Concerning the Kingdom

Considering the “kingdom” theme of the entire sermon, let’s consider for a moment how these truths regarding persecution and the believers being “salt and light” relate to the coming kingdom. Multiple times in the New Testament the willingness to suffer along with Jesus is mentioned as a criterion for receiving the reward of co-reigning with him in the coming kingdom. In Romans 8:17 Paul states that we as believers are “co-heirs with Christ, if we suffer with him, in order that we also might be co-glorified.” The believer’s kingdom inheritance is conditioned upon his willingness to suffer with Christ. Likewise, in 2 Timothy 2:12 Paul says, “If we endure, we will also co-reign. If we deny him, he will deny us,” and again in Acts 14:22, “Through many afflictions we must enter the kingdom of God.”

Endurance and a willingness to suffer are required from disciples of Jesus if they wish to inherit the coming kingdom. They are also the inevitable result for those who obey Jesus by being both salt and light. To be actively involved in the lives of others, while remaining holy and distinct from them, makes the disciple vulnerable to persecution, but that is what is required for any Christian to receive the reward of reigning with Jesus when we comes in his kingdom.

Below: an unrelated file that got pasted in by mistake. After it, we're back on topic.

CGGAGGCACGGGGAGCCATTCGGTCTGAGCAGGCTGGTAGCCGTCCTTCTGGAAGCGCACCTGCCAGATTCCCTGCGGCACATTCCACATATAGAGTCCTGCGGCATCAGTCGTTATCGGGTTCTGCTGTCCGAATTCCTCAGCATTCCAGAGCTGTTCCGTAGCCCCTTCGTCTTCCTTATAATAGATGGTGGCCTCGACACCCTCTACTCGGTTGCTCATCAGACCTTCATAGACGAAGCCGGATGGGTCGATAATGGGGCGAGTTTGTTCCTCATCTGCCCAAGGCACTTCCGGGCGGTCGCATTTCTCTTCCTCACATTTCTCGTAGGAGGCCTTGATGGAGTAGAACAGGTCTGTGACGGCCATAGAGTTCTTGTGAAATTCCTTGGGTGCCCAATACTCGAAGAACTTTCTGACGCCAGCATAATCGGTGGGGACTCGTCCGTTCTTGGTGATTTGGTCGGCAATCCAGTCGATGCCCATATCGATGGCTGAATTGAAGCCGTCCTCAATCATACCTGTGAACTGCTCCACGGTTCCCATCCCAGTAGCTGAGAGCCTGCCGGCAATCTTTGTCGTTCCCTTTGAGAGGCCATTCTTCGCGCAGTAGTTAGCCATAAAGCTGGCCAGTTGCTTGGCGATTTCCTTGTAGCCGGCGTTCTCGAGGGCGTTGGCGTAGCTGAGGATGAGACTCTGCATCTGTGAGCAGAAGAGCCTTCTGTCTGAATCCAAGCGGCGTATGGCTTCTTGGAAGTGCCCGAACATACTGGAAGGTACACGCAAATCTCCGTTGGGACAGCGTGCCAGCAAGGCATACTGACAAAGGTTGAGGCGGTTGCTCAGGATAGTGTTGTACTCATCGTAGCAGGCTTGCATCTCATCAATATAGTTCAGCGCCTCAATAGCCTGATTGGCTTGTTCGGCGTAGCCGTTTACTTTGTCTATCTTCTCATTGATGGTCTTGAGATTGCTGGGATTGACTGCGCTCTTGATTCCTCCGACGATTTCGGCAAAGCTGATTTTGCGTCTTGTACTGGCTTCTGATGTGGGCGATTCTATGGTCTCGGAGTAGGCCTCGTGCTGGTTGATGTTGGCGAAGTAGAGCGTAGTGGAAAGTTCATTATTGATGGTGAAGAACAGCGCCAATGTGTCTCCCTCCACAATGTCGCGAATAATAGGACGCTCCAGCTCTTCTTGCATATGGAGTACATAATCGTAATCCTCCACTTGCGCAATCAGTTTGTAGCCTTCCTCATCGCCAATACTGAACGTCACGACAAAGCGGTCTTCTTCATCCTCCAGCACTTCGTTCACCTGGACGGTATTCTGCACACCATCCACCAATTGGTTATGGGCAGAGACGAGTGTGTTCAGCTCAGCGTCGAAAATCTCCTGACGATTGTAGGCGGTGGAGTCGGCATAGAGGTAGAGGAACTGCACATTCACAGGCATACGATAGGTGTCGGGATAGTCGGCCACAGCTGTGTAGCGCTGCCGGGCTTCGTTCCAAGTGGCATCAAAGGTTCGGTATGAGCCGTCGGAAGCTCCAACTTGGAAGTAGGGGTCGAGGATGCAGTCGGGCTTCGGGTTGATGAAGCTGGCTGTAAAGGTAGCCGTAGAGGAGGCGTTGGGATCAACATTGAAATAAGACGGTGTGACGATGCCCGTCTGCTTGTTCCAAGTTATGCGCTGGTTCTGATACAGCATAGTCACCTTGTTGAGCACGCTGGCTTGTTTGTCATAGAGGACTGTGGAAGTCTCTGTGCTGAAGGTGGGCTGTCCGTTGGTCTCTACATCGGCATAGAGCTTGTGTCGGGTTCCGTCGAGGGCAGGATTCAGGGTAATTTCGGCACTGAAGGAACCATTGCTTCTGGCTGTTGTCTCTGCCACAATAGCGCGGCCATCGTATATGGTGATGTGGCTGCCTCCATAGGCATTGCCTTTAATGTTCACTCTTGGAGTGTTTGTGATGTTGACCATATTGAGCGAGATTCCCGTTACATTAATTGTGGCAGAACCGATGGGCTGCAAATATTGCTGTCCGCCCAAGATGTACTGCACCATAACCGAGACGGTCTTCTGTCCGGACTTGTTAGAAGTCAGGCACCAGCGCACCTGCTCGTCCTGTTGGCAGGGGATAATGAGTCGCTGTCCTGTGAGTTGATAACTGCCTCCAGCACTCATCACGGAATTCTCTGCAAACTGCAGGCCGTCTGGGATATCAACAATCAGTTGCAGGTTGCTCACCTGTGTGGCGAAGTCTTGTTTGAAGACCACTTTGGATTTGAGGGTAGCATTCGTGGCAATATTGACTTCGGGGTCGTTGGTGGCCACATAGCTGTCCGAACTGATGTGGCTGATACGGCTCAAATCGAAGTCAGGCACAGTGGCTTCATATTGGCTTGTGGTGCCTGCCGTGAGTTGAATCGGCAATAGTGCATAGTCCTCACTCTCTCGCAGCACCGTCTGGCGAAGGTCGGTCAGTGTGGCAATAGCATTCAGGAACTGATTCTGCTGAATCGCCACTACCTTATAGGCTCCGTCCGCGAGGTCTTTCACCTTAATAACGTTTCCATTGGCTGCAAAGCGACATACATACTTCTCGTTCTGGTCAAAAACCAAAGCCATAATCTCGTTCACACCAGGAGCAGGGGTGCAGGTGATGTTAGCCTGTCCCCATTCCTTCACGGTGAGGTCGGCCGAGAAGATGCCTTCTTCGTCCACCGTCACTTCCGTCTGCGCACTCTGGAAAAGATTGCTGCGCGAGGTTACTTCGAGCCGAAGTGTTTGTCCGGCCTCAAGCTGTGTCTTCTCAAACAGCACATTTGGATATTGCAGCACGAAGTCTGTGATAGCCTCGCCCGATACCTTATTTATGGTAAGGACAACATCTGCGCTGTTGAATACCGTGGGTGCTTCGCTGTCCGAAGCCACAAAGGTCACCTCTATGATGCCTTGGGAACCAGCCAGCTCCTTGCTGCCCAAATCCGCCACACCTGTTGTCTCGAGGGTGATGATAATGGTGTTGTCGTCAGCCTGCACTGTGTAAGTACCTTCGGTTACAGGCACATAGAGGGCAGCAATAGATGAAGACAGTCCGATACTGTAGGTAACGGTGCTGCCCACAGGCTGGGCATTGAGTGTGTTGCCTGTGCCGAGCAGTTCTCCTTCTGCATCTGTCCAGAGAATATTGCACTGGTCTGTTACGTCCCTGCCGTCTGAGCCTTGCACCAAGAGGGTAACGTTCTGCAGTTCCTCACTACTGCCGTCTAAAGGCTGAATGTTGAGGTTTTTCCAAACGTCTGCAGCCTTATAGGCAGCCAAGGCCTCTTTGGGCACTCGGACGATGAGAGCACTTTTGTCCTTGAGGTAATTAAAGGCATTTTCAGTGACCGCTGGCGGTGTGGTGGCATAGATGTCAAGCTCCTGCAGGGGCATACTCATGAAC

Seekers of Christ Seekers of Christ Seekers of Christ Seekers of Christ Seekers of Christ

And you will seek Me and find Me, when you search for Me with all your heart" (Jer. 29:13, NASB)

[1] For a more detailed explanation of the immediate context for the Sermon on the Mount that is provided in Matthew chapter 4, see the Addendum at the end of this work: “Notes on the Sermon’s Context.”

[2] The ninth and final beatitude (Matthew 5:11,12) technically does not have an expressed verb, but it is usually translated using the present tense (“your reward in heaven is great”). However, it can be inferred that the blessing, like all but two of the others, is actually a future one. The present location of the reward is said to be “in heaven,” and is thus awaiting the future day of recompense, at which time it will be given by the Lord to the believer. More will be discussed concerning the matter of reward later in Matthew 5 (see chapter 3 of this work) and in Matthew 6 (see chapter 4 of this work).

[3] The best commentary that I have found regarding this particular prophecy is found in the first volume of G.H. Pember’s The Great Prophecies series. (Pember, 1998, pp. 185-225)